THERE CAN be no adequate understanding of the purpose of the Holy Spirit’s presence in the world as long as one rejects the doctrine of eternal security [“perseverance of the saints”].
TO BE WITH YOU FOREVER
Just before Jesus left this earth, He promised those that were His:
“And I will pray the Father, and He will give you another Helper, that He may abide with you forever–the Spirit of truth, whom the world cannot receive, because it neither sees Him nor knows Him; but you know Him, for He dwells with you and will be in you” (John 14:16,17).
Therefore, in this age the Holy Spirit dwells in the individual believer and is there to abide forever.
It is true that David prayed, “Do not cast me away from Your presence, And do not take Your Holy Spirit from me” (Psalm 51:11), but that was before Jesus had promised that the Holy Spirit would abide forever. That makes a vast difference. That Holy Spirit can be grieved (Eph. 4:30) and may be quenched (1 Thess. 5:19) so that His voice is not heard; but this doesn’t imply that He is taken away.
The Holy Spirit never dwells in a lost person. Such a person is spiritually dead, which means that he is separated from the Spirit [Eph. 2:1]. It is a contradiction, then, of the promise which Jesus gave to His disciples, to say that one in whom the Holy Spirit has come to abide forever, can be lost.
SEALED, AS TO POSITION
Believers are sealed by the Holy Spirit to the day of redemption (Eph. 4:30). What is the purpose of that sealing?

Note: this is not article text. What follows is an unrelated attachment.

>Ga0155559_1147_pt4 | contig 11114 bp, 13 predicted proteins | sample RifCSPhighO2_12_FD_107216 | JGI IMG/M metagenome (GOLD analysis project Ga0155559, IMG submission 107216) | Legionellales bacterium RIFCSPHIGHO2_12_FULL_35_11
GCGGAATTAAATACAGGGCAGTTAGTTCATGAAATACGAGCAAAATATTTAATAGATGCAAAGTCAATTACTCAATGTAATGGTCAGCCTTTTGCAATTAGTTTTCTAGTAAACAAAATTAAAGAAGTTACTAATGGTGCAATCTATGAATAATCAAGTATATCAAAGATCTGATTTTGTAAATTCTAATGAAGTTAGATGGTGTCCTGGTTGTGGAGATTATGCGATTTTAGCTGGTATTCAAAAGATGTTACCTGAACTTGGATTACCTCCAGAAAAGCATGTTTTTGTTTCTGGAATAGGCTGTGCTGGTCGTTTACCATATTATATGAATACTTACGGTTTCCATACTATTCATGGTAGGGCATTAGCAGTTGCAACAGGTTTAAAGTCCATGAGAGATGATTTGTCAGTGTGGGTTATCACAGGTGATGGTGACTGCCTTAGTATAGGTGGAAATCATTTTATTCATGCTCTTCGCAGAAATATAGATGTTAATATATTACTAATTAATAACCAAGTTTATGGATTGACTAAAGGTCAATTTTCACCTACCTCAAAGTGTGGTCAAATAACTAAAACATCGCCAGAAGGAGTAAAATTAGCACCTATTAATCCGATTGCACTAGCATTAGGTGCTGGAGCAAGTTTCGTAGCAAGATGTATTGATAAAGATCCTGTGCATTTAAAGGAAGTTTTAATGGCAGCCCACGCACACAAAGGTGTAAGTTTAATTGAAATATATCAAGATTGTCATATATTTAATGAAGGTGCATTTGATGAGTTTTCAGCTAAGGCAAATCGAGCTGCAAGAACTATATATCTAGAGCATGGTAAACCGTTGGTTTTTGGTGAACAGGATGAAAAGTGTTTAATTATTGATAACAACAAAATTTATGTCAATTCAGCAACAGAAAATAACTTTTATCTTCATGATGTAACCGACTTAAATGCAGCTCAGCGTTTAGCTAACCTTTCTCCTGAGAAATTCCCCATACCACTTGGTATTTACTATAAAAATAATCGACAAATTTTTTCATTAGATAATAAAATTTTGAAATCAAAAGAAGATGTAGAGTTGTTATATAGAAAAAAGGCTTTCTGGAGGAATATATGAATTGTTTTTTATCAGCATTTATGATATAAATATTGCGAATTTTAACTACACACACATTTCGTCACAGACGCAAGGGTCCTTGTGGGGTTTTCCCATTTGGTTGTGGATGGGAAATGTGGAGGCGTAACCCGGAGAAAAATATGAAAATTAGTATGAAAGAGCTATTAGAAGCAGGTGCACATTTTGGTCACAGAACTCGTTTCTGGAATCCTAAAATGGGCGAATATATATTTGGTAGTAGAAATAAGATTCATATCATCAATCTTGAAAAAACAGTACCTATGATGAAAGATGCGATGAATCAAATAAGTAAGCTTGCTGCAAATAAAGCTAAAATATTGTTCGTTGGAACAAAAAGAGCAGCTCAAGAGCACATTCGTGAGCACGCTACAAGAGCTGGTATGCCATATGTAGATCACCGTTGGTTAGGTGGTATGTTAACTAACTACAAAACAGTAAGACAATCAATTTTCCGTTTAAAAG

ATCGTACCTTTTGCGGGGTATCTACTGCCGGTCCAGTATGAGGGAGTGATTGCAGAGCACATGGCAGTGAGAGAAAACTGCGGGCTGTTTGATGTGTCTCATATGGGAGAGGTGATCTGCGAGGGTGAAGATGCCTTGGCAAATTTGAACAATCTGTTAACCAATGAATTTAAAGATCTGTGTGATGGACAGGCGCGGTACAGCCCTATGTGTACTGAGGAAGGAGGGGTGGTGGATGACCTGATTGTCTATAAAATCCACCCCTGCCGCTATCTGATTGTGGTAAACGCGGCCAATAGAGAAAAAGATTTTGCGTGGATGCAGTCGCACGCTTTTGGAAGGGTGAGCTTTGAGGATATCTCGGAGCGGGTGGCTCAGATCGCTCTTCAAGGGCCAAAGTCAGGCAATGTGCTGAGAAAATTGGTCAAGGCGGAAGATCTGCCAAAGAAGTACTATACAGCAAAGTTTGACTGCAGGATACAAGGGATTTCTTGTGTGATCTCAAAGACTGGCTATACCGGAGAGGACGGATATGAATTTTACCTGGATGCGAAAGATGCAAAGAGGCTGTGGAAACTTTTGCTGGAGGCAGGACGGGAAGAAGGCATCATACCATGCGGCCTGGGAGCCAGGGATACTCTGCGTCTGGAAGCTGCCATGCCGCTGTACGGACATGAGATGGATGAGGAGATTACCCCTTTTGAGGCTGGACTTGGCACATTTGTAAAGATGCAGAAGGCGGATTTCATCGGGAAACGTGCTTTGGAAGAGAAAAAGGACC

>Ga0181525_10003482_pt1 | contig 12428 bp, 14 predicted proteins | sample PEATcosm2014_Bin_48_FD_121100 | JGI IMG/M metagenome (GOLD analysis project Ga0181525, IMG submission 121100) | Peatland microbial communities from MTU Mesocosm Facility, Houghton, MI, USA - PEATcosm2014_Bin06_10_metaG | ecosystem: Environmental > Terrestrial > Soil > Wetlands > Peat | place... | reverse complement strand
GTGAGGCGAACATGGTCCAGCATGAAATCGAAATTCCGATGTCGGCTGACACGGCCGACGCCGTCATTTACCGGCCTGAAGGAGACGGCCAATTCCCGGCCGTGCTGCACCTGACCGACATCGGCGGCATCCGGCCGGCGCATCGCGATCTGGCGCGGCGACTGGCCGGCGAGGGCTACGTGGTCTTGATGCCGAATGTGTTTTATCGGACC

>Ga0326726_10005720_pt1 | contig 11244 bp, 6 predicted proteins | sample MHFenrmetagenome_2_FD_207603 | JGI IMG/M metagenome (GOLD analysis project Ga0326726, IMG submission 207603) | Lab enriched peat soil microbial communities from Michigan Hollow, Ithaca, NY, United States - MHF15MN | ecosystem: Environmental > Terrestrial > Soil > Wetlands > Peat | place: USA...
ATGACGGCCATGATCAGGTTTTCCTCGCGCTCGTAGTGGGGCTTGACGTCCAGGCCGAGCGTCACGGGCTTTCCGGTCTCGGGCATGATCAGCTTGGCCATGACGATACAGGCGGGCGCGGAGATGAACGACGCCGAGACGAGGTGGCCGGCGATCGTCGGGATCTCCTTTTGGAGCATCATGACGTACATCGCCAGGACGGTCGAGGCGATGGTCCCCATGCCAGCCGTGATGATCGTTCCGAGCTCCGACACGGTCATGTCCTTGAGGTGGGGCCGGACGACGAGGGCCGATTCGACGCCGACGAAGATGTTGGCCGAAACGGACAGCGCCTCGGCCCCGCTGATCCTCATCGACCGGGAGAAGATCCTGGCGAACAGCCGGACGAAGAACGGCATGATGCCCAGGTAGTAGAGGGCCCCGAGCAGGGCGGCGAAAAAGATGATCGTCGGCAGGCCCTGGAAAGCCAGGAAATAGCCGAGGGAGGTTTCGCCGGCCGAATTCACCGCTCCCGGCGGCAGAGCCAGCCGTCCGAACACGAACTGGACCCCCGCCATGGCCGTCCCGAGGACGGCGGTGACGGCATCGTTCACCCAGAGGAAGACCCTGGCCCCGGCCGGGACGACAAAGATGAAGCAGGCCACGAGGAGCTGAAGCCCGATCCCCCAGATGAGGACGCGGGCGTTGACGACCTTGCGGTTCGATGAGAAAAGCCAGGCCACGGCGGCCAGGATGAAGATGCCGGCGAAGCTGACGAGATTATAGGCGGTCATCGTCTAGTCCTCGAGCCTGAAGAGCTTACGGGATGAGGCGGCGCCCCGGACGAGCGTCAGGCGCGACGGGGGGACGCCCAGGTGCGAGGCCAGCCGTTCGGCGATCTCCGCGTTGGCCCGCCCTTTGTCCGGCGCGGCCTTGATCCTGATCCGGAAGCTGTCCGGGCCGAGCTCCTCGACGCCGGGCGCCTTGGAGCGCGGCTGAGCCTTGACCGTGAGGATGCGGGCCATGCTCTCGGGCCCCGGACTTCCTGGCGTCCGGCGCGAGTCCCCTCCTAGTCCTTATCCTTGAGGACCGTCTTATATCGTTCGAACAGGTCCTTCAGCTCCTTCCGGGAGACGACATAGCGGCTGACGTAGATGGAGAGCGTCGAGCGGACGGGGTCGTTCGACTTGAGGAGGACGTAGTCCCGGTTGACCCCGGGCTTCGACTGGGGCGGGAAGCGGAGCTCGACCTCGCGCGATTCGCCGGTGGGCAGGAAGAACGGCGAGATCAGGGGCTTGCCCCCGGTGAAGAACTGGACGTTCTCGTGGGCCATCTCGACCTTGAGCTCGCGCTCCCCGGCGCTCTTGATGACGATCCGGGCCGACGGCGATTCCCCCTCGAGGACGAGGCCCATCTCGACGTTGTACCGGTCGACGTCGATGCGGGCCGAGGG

In Revelation 7:2-8 there is a company of servants of God who are sealed in their foreheads. The purpose of this seal was to keep them secure (Rev. 9:4).
After Daniel had been cast into the lion’s den, “A stone was brought and laid on the mouth of the den, and the king sealed it with his own signet ring and with the signets of his lords, that the purpose concerning Daniel might not be changed” (Dan. 6:17).
In his vision, John (the writer of Revelation) saw Satan bound for a thousand years, cast into the bottomless pit, and shut up; and a seal was set upon him so that he could no longer deceive the nations, until the thousand years were ended (Rev. 20:2,3).
In the first case, the servants were sealed so as to be secure against the torments of the locusts. In the second case, the seal was applied so that there could be no change in the king’s command. In the third instance, the seal assures that Satan will be in a place of safe keeping from which he cannot escape.
In all three instances, the seal denotes an unalterable position of those who are sealed. That is exactly what the Holy Spirit as a seal means to the saved person. God has sealed him by His own Spirit so that he, as a believer, cannot be changed until the day of redemption.
SEALED AS TO OWNERSHIP
The seal also signifies ownership. Everyone who believes is sealed with the Holy Spirit “until the redemption of those who are God’s possession … “(Eph. 1:14 NIV). This sealing, then, is effective and cannot be broken as long as a believer is in this mortal body. It is not needed after that. Those whom Christ has purchased with His own blood shall always be His very own. As the seal cannot be broken, they are secure.
DEPOSIT ON OUR INHERITANCE